Car manufacturers are racing each other to bring cool technology to in-car entertainment. The catch is that you need to buy a new car to access it. Parrot is one of a handful of after-market companies delivering high-tech entertainment to the car.
The Asteroid Smart is a double-din head unit with a twist. Running the 6.2-inch touchscreen in-car entertainment unit is a customised version of Google's Android mobile operating system.
This gives the Asteroid system two very distinct advantages. The first is the ability to take advantage of a mobile internet connection - either via a USB dongle, Wi-Fi hotspot or through tethering your smartphone - to deliver online services directly to your car.
The second advantage is the ability to download and install apps. That said, there's no Angry Birds on here - but we'll go into more detail about the app marketplace later.
The head unit is simplicity itself to look at. The 6.2-inch screen fits rather neatly within the double-din head unit space, and there are finishing bezels to keep things looking nice depending on the make and model of your car.
Aside from the touchscreen, there's not a lot in the way of buttons on the display. A power button rests on the bottom left of the screen for manually switching the screen off.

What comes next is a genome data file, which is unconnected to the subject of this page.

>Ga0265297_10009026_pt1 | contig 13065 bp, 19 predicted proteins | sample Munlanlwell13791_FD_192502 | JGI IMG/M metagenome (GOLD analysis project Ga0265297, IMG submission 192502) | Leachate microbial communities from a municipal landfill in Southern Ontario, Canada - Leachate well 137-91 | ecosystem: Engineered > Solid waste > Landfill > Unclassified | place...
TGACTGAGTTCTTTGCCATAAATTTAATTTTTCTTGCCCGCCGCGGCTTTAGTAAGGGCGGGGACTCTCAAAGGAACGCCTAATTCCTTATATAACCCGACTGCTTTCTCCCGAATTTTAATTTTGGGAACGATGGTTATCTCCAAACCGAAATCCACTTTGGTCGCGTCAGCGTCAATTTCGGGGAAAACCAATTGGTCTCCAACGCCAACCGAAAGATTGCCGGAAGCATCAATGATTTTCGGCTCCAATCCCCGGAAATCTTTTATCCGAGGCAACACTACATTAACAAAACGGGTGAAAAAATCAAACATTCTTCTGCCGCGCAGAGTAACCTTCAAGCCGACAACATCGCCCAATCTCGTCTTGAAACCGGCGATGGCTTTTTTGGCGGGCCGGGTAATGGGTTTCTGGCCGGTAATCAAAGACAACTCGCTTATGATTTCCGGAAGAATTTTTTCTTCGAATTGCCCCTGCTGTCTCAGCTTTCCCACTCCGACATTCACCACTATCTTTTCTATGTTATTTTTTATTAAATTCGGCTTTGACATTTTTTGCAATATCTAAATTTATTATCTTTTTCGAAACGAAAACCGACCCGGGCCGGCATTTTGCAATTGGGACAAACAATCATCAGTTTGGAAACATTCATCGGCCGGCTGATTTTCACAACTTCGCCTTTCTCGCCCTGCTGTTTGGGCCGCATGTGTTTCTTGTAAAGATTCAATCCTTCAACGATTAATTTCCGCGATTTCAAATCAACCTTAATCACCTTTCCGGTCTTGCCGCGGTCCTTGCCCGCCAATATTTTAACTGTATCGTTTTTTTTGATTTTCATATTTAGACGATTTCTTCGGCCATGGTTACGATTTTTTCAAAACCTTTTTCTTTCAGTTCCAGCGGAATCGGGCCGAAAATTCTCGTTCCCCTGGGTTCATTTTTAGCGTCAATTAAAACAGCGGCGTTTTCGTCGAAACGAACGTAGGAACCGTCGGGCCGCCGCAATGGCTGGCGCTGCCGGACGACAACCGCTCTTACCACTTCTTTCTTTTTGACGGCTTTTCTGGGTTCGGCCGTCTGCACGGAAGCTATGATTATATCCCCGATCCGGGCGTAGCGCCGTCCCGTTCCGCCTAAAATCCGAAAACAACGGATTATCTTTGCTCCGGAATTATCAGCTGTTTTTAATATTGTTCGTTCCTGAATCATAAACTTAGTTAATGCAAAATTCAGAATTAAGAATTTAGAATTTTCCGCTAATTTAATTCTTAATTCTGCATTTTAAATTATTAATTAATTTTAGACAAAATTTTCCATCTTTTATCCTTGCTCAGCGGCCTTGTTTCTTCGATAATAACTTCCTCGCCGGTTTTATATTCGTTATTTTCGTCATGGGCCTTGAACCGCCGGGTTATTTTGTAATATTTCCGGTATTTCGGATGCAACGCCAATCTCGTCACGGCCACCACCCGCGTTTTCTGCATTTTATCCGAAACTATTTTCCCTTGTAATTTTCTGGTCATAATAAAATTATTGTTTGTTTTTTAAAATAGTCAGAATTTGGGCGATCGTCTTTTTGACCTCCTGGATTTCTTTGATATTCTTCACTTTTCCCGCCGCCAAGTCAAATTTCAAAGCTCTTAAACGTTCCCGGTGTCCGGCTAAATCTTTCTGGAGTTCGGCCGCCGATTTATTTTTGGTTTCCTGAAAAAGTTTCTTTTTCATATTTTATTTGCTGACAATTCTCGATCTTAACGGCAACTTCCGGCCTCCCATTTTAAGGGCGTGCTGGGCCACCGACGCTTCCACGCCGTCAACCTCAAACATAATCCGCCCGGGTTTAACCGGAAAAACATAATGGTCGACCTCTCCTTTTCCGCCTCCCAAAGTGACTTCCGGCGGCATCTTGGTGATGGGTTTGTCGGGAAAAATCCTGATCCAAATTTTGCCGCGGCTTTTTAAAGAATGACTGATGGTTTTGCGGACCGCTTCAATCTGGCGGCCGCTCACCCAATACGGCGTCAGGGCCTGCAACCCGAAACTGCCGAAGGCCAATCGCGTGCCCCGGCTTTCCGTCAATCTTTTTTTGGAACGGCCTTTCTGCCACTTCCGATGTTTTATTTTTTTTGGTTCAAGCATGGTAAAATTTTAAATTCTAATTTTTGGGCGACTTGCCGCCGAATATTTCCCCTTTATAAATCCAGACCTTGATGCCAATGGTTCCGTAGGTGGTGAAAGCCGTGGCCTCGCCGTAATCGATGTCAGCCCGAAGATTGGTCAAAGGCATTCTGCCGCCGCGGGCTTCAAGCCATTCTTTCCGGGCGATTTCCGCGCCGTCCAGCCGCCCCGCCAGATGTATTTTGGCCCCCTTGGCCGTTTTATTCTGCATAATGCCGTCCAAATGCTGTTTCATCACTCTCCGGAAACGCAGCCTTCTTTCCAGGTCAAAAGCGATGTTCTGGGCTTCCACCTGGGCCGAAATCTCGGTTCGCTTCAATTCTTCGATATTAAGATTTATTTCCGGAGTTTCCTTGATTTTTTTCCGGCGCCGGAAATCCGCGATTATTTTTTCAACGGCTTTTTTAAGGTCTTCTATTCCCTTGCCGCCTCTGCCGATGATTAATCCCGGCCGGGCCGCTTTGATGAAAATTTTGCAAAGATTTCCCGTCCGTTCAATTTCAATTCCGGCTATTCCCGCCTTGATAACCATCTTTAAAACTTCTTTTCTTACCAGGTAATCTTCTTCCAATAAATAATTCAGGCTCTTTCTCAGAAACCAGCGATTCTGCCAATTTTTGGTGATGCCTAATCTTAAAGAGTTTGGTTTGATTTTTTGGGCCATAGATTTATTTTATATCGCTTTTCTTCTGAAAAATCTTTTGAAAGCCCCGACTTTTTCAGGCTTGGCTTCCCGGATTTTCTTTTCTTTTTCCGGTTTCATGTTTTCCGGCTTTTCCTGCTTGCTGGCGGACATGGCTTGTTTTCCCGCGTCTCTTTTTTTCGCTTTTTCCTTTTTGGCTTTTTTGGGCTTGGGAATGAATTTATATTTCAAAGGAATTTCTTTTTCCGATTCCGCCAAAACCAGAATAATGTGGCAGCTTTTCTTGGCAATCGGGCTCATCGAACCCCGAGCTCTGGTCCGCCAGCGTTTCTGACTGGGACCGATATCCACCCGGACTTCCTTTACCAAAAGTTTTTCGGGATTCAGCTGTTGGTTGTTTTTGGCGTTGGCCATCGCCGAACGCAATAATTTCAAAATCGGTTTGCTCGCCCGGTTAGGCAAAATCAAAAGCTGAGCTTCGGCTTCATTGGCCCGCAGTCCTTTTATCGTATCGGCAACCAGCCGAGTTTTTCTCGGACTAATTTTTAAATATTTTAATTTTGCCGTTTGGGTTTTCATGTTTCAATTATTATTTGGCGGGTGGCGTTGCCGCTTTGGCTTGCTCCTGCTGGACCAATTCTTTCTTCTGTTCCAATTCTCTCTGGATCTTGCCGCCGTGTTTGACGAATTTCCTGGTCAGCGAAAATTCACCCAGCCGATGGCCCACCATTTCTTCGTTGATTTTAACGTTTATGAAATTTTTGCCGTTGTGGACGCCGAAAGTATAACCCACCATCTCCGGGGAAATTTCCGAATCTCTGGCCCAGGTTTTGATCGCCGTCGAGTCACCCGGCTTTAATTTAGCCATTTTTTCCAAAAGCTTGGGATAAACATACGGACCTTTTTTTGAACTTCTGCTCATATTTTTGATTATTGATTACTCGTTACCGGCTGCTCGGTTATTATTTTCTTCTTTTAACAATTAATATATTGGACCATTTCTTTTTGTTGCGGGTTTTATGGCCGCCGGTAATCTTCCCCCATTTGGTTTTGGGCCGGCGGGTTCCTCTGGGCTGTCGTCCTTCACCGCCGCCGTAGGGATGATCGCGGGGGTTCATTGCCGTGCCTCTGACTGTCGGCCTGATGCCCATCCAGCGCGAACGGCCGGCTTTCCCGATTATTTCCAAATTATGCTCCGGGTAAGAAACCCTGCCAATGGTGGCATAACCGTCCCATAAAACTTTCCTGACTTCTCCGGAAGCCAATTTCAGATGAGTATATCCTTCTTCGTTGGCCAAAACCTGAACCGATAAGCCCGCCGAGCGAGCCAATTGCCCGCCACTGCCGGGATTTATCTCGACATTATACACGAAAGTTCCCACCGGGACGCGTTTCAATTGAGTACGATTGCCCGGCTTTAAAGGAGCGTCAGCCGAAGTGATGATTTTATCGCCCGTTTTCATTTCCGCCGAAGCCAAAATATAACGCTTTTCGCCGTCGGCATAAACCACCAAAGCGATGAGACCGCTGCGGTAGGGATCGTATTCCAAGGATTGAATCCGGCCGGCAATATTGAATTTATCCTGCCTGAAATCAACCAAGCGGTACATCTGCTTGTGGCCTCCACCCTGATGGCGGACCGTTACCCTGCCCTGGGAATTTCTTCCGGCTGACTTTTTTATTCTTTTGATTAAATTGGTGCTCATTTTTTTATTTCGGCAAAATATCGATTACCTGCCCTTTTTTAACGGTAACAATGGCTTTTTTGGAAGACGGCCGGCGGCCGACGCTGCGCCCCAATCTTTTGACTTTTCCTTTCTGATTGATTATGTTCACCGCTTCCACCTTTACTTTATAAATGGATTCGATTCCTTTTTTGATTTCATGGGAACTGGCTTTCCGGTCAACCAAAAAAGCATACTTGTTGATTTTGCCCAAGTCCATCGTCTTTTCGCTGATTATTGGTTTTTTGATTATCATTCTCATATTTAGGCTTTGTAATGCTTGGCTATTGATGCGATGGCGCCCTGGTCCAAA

Above that, in the top left of the unit, is a little knob that lets you pull a security strip out of the head unit. It's essentially an anti-theft device, albeit a much more convenient one than removing the entire screen. The Smart won't work without it, but it's small enough to put into a pocket and not feel uncomfortable.
Hidden away in your glove box is a series of USB connections for different devices, which lets you charge your phone as well as connect an iPod for offline music and podcasts.
At the top of your windscreen, there's also a unique double microphone that both captures voice commands and acts as the mic for Bluetooth hands free conversations.
For those fortunate enough to drive a car with steering wheel controls, Parrot's Asteroid range can plug in through an adapter. That said, our installer had multiple issues with getting this set up, which was rather frustrating.
But once it's all set up, the steering wheel controls give you access to all the main features, like volume, audio select and voice controls.
That is, until there's a software update that resets the default mode for the steering wheel controls to off, which as the moment, forces you to manually go in and switch them on again every time you turn on the car. But more on that later.